West Point Island

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West Point Island
Isla Remolinos
Former name: Albatross Island
West Point Island- Falkland Islands.jpg
Location of West Point Island within the Falkland Islands
Location of West Point Island within the Falkland Islands
Coordinates: 51°20′54″S 60°41′15″W / 51.34833°S 60.68750°W / -51.34833; -60.68750Coordinates: 51°20′54″S 60°41′15″W / 51.34833°S 60.68750°W / -51.34833; -60.68750
Country Falkland Islands
 • Total 12.55 km2 (4.85 sq mi)
Highest elevation
(Mount Misery)
369 m (1,211 ft)
Time zone FKST (UTC−3)
If shown, area and population ranks are for all islands and all inhabited islands in the Falklands respectively.

West Point Island (originally known as Albatross Island; Spanish: Isla Remolinos) is one of the Falkland Islands, lying west of West Falkland. It has an area of 1,255 hectares (4.85 sq mi).[1] The island is run as a sheep farm and is run by Roddy and Lily Napier.[2][3]


Black-browed albatrosses on West Point Island

West Point Island lies off the north-west point of West Falkland. It is 6 km (3.7 mi) long with a maximum width of 4 km (2.5 mi). Its dramatic west-facing cliffs are more than 350 m (1,150 ft) high. Further east, the highest point is Mount Misery at 337 m (1,106 ft).[4] West Point Island Settlement, with its 640 m (2,100 ft) airstrip, lies on Westpoint Cove in the north-east. It is separated from West Falkland by the Wooly Gut channel,[5] named after a strong westerly wind. It lies south-east of the Jason Islands, the nearest being South Jason.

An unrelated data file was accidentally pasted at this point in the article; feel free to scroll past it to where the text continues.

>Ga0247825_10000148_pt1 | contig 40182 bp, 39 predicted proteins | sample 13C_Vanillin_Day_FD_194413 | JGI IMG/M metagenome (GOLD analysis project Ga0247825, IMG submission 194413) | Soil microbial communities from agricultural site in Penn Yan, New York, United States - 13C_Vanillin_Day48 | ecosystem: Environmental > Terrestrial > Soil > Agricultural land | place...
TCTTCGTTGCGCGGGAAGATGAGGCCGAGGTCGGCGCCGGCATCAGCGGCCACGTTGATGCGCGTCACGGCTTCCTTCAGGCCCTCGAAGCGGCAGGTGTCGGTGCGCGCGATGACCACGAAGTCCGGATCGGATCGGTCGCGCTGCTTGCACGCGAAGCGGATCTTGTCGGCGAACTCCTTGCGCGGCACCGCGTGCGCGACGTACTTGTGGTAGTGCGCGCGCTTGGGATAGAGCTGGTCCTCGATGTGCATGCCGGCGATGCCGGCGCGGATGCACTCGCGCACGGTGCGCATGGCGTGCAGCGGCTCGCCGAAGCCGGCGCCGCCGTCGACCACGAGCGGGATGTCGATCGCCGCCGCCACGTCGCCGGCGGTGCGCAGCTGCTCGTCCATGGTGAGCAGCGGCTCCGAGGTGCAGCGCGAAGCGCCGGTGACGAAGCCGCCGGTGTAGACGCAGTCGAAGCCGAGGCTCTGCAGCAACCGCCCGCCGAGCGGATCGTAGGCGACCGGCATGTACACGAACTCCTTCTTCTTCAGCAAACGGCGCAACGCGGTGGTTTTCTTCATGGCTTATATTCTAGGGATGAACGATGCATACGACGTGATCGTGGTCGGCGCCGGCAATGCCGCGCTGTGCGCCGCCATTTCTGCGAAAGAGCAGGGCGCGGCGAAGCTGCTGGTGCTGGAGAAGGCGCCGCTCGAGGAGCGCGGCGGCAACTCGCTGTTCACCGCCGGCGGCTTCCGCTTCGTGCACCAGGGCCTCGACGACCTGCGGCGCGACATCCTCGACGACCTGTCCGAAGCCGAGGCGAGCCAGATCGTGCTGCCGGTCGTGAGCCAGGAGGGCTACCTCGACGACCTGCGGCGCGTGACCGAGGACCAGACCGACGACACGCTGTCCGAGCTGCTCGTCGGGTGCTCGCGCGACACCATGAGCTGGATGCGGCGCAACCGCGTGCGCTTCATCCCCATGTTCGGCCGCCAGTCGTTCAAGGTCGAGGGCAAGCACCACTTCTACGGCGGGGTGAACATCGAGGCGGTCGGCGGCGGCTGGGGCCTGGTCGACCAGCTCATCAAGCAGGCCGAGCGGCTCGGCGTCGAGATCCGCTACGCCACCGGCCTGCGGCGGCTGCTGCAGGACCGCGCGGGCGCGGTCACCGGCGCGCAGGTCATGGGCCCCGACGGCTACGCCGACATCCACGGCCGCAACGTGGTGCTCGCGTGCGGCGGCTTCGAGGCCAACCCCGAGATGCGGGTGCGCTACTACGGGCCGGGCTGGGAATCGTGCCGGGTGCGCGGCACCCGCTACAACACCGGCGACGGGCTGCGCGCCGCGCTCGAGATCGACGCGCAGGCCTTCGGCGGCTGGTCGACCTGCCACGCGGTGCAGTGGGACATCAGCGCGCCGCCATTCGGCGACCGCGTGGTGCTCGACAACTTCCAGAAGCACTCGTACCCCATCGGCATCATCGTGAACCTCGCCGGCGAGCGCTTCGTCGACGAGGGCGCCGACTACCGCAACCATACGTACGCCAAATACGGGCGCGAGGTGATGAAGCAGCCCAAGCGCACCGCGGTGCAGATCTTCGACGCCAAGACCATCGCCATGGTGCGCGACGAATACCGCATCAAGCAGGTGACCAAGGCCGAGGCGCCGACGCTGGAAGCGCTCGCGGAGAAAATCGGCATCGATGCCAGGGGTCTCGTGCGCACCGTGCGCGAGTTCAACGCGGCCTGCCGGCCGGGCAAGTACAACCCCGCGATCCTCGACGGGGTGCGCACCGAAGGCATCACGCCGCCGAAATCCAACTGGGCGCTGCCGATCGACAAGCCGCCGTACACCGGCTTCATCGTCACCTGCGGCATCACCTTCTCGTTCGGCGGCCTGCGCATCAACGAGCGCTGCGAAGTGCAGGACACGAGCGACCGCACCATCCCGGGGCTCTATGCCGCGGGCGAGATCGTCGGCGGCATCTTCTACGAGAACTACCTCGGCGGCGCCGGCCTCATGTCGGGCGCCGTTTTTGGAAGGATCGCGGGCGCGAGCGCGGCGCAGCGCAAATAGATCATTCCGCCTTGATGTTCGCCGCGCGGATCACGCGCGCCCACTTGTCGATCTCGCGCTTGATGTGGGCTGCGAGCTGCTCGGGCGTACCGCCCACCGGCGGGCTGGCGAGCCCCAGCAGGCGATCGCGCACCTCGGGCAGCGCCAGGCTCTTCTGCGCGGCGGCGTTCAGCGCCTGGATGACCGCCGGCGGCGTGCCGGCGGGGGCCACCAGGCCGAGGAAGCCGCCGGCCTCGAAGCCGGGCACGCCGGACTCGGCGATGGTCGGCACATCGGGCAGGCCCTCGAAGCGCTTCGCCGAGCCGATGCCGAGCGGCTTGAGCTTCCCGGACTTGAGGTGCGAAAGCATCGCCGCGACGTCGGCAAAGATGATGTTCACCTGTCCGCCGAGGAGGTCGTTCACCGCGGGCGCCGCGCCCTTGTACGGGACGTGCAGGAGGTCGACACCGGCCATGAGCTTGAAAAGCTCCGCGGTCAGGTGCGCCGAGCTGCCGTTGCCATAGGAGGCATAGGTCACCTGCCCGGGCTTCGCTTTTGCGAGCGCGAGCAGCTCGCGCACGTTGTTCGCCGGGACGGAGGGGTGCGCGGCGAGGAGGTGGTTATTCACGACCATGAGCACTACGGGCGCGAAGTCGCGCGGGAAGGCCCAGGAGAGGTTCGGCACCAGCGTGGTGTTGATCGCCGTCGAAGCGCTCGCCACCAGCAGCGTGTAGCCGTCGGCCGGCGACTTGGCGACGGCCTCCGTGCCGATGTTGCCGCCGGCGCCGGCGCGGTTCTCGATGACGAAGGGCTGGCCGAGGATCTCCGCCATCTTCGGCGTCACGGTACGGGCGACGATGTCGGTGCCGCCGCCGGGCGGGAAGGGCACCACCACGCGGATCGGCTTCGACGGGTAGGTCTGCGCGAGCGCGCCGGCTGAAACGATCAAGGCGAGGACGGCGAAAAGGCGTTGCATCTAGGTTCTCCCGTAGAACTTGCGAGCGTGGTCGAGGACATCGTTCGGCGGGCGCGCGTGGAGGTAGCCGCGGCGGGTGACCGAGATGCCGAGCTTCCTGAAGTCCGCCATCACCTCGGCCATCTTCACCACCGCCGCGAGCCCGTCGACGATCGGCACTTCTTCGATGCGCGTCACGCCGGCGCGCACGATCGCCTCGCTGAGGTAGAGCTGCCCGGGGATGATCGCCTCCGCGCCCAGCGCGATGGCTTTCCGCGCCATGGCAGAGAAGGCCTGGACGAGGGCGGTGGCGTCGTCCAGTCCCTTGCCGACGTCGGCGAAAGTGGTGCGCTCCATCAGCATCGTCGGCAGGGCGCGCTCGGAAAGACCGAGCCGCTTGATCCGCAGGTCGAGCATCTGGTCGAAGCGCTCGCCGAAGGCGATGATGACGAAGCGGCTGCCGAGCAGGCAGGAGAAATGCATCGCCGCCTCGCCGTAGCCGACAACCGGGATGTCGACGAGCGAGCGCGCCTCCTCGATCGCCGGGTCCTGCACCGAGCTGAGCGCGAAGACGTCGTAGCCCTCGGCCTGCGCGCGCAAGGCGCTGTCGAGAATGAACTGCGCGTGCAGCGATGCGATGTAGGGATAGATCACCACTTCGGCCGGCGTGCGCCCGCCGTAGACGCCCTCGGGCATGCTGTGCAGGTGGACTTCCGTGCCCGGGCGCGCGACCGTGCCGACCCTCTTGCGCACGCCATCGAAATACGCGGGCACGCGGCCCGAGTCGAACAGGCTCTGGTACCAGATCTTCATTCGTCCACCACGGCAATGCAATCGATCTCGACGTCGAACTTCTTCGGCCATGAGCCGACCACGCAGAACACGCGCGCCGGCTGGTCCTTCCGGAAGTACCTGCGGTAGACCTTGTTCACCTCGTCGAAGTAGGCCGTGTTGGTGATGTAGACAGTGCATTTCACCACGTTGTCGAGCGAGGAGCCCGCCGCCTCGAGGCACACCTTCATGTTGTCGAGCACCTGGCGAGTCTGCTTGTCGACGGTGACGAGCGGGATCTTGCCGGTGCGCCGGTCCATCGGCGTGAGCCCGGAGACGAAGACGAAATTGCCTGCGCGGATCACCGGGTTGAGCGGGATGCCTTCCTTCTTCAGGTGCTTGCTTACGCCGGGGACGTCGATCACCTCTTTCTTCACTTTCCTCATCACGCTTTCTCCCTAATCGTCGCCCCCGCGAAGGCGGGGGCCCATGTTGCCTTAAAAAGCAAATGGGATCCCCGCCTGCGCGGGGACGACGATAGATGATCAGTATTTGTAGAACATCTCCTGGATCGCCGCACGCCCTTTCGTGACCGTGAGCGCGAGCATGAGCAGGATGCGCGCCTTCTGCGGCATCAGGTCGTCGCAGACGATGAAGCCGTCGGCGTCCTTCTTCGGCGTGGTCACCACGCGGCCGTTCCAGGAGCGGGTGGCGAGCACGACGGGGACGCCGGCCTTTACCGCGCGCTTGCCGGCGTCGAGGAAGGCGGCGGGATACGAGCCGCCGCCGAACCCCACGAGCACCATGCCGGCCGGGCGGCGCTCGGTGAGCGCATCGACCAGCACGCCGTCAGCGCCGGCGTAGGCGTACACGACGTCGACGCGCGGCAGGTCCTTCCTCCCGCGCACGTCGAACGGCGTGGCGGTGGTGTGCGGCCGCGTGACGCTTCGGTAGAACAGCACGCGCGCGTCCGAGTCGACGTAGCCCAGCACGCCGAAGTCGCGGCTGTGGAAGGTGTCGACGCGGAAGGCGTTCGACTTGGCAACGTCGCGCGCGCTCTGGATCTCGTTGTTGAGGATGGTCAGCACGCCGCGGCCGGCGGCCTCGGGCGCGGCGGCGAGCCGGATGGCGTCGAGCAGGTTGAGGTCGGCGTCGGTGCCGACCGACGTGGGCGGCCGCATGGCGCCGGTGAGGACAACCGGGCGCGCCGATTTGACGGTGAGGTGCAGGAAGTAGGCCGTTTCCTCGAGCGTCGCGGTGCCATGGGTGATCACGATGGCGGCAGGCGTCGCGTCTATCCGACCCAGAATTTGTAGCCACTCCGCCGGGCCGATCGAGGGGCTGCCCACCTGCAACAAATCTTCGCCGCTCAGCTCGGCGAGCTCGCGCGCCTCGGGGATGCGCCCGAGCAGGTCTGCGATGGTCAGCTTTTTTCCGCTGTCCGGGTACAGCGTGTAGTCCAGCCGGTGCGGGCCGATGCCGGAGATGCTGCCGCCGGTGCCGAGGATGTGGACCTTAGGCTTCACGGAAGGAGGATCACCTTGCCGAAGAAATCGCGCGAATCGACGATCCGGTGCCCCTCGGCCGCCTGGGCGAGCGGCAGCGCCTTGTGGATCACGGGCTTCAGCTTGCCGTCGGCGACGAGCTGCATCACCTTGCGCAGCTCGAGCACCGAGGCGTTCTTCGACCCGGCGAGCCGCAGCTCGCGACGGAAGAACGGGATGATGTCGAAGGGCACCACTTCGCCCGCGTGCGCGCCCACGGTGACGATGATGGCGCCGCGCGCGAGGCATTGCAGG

As with many locations around the Falkland Islands, in the early 19th century West Point was a popular site for slaughtering seals and penguins for oil. Literal overkill ended this industry in the area. The island was established as a farm in the 1860s by the Napier family.[6]

Flora and fauna[edit]

The Falklands endemic Felton's flower, which was named after the current owner's great uncle who discovered it, occurs in relative abundance.[6] The island gardens have a fairly wide selection of introduced plants including roses, foxgloves, daisies, red hot pokers etc.[6] Unusually for the Falklands, there are also a few trees. Other stands of trees can be found at Hill Cove on West Falkland and Carcass Island.

The West Point Island group, which includes the nearby Carcass Island, has been identified by BirdLife International as an Important Bird Area (IBA). Birds for which the site is of conservation significance include Falkland steamer ducks, ruddy-headed geese, gentoo penguins, southern rockhopper penguins, Magellanic penguins, black-browed albatrosses, striated caracaras, blackish cinclodes, Cobb's wrens and white-bridled finches.[4] The waters around the islands are home to Commerson's dolphins.


  1. ^ "West Point Island Group" (PDF). Falklands Conservation. Falklands Conservation. Retrieved 20 April 2014. 
  2. ^ "Falkland Islands Tourist Board West Point Island". Falkland Islands Tourist Baard. falklandislands.com. 2012. Retrieved 20 April 2014. 
  3. ^ "Falkland Islands Tourism People". Falkland Islands Tourism. The National Archives. 4 October 2006. Retrieved 20 April 2014. 
  4. ^ a b "West Point Island Group". Important Bird Areas factsheet. BirdLife International. 2012. Retrieved 2012-10-20. 
  5. ^ Ian Parker (December 26, 2013). "Falkland Islands". Evanescant Light. Parker Lab, Department of Neurobiology and Behavior, University of California Irvine. Retrieved August 12, 2014. 
  6. ^ a b c Wigglesworth, Angela. (1992) Falkland People. Pub. Peter Owen. ISBN 0-7206-0850-3

External links[edit]